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ABSTRACT: Little is known about the long-term outcome of substance misuse by teenagers, this is especially true for gender specific consequences. To examine the prevalence of death, physical illnesses related to substance misuse, mental illness, substance misuse, criminality, and poverty in adulthood among two cohorts of individuals who as adolescents had consulted for substance misuse problems, to estimate the effect of sex on adverse outcomes, and to compare cohort effects. Individuals who had consulted a substance misuse clinic as adolescents during 1968-1971 and 1980-1984 were followed until 2002. Adverse outcomes were documented using information from Swedish national registers. In the older cohort followed to age 50, only one-in-five escaped all six adverse outcomes, while over half of subjects experienced at least two or more. Sex and the severity of adolescent substance misuse and delinquency were predictors of adverse outcomes. More women than men experienced physical illness and poverty in the older cohort while more men than women were convicted of criminal offences in both cohorts and presented continued substance misuse in the younger cohort. Men in the younger as compared to the older cohort had higher rates of substance misuse and criminal convictions. Adolescents seeking help for substance misuse problems are at elevated risk for multiple adverse outcomes later in life. Outcomes differ for women and men and by severity of adolescent misuse and delinquency. Few cohort differences in adult outcomes exist.Drug and Alcohol Dependence 08/2008; 96(1-2):79-89. DOI:10.1016/j.drugalcdep.2008.01.026 · 3.28 Impact Factor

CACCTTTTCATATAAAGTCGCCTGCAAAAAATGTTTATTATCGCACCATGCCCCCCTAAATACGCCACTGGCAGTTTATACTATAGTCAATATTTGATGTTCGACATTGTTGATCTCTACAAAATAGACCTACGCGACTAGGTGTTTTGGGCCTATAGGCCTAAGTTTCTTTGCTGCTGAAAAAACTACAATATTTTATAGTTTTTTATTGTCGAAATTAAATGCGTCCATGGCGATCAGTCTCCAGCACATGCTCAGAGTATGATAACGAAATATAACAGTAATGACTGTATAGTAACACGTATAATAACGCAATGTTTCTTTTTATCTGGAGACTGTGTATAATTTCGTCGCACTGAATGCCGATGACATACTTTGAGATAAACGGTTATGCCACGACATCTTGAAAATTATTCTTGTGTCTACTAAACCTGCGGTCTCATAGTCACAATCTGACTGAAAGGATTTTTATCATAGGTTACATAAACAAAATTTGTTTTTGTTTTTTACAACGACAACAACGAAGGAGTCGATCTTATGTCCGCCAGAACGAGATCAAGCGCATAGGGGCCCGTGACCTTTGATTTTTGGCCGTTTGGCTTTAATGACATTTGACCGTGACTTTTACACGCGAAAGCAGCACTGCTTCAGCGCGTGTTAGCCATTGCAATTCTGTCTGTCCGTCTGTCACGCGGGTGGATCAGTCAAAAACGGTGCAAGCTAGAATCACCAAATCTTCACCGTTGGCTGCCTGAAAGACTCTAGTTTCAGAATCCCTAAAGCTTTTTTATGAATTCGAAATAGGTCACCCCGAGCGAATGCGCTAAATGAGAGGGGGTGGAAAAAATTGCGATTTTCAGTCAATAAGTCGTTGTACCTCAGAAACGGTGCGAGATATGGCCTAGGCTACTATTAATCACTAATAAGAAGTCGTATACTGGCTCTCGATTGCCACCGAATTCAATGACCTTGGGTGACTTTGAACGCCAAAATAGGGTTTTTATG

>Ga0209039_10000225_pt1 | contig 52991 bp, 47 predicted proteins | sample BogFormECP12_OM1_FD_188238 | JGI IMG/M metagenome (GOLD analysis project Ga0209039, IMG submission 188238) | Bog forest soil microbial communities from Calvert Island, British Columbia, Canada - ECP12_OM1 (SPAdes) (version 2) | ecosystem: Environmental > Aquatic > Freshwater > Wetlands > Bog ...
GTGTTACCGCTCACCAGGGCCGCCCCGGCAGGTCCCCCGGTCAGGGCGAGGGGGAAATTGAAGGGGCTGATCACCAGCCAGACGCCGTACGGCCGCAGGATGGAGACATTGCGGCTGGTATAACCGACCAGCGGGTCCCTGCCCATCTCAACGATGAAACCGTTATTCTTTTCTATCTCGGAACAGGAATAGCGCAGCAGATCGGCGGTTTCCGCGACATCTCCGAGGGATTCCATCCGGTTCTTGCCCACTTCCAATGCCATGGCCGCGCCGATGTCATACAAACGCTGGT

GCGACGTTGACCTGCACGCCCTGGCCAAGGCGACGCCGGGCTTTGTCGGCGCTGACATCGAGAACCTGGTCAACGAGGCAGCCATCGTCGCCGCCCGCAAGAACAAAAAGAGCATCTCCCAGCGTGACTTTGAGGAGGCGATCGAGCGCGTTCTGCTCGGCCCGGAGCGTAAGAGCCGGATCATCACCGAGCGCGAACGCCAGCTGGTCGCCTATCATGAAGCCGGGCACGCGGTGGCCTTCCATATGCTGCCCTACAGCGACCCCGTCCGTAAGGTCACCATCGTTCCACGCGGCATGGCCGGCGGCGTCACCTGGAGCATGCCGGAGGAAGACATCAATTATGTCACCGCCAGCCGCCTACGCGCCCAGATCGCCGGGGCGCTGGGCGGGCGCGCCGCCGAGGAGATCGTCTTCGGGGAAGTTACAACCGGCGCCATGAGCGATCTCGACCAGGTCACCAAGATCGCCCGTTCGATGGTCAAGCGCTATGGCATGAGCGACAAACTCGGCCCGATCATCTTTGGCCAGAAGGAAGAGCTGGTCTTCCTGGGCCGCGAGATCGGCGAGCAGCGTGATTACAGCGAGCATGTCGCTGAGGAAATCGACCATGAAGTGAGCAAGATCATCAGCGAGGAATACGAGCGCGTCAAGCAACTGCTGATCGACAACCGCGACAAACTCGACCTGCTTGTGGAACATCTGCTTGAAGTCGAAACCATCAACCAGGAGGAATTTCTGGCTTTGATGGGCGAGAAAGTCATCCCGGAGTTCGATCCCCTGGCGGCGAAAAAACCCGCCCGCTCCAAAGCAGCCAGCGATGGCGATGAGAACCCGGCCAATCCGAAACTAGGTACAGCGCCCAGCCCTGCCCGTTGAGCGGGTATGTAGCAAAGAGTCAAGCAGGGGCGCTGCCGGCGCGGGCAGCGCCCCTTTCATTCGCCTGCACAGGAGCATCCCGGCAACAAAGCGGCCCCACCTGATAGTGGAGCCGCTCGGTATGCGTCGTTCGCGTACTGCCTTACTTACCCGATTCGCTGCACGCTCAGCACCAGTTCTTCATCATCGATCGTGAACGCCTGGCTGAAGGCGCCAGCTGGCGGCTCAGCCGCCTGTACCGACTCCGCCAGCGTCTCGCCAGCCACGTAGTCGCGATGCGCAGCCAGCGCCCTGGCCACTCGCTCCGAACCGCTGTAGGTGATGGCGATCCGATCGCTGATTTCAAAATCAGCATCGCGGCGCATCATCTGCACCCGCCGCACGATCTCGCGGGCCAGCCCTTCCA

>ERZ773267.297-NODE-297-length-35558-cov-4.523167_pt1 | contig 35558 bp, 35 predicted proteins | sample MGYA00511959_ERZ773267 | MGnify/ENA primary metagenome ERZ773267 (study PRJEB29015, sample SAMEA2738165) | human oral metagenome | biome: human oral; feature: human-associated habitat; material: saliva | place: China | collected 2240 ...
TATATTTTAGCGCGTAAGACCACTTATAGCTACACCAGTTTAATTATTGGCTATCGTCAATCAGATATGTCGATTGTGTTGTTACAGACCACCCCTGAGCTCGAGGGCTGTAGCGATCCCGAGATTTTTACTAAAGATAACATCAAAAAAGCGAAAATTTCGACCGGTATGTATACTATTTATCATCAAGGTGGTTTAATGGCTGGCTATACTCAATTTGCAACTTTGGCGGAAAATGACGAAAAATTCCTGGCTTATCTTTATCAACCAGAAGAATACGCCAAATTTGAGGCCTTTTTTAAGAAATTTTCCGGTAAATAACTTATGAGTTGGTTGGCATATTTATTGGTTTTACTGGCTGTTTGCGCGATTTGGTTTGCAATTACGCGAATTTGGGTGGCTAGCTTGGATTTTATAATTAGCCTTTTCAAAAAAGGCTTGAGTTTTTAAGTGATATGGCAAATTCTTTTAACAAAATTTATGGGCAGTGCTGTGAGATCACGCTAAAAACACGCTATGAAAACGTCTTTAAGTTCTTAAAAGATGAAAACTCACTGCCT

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ABSTRACT: To analyse the effects of age, period and cohort (APC) on light and binge drinking in the general population of Finland over the past 40 years. All analyses were based on six Drinking Habits Surveys between 1968 and 2008 of representative samples of the Finnish population aged between 15 and 69 (n = 16,400). The number of drinking occasions per year involving 1-2 drinks (light) and 4+ or 6+ drinks (binges) was used as a dependent variable in APC modelling. Descriptive cohort profiles and negative binomial models were used to assess the effects of APC. Descriptive cohort profiles differed for light and binge drinking. No substantial differences were found across cohort profiles for light drinking, while APC modelling predicted declining cohort and increasing period effects. Differences between cohorts were found for binge drinking, with predictions of slightly declining or increasing period and increasing cohort effects. Light drinking has increased over time for each cohort, with no substantial differences between cohort profiles. Binge drinking has increased with more recent cohorts and there are distinct differences between cohort profiles, especially among women.Alcohol and Alcoholism 04/2011; 46(3):349-56. DOI:10.1093/alcalc/agr025 · 2.09 Impact Factor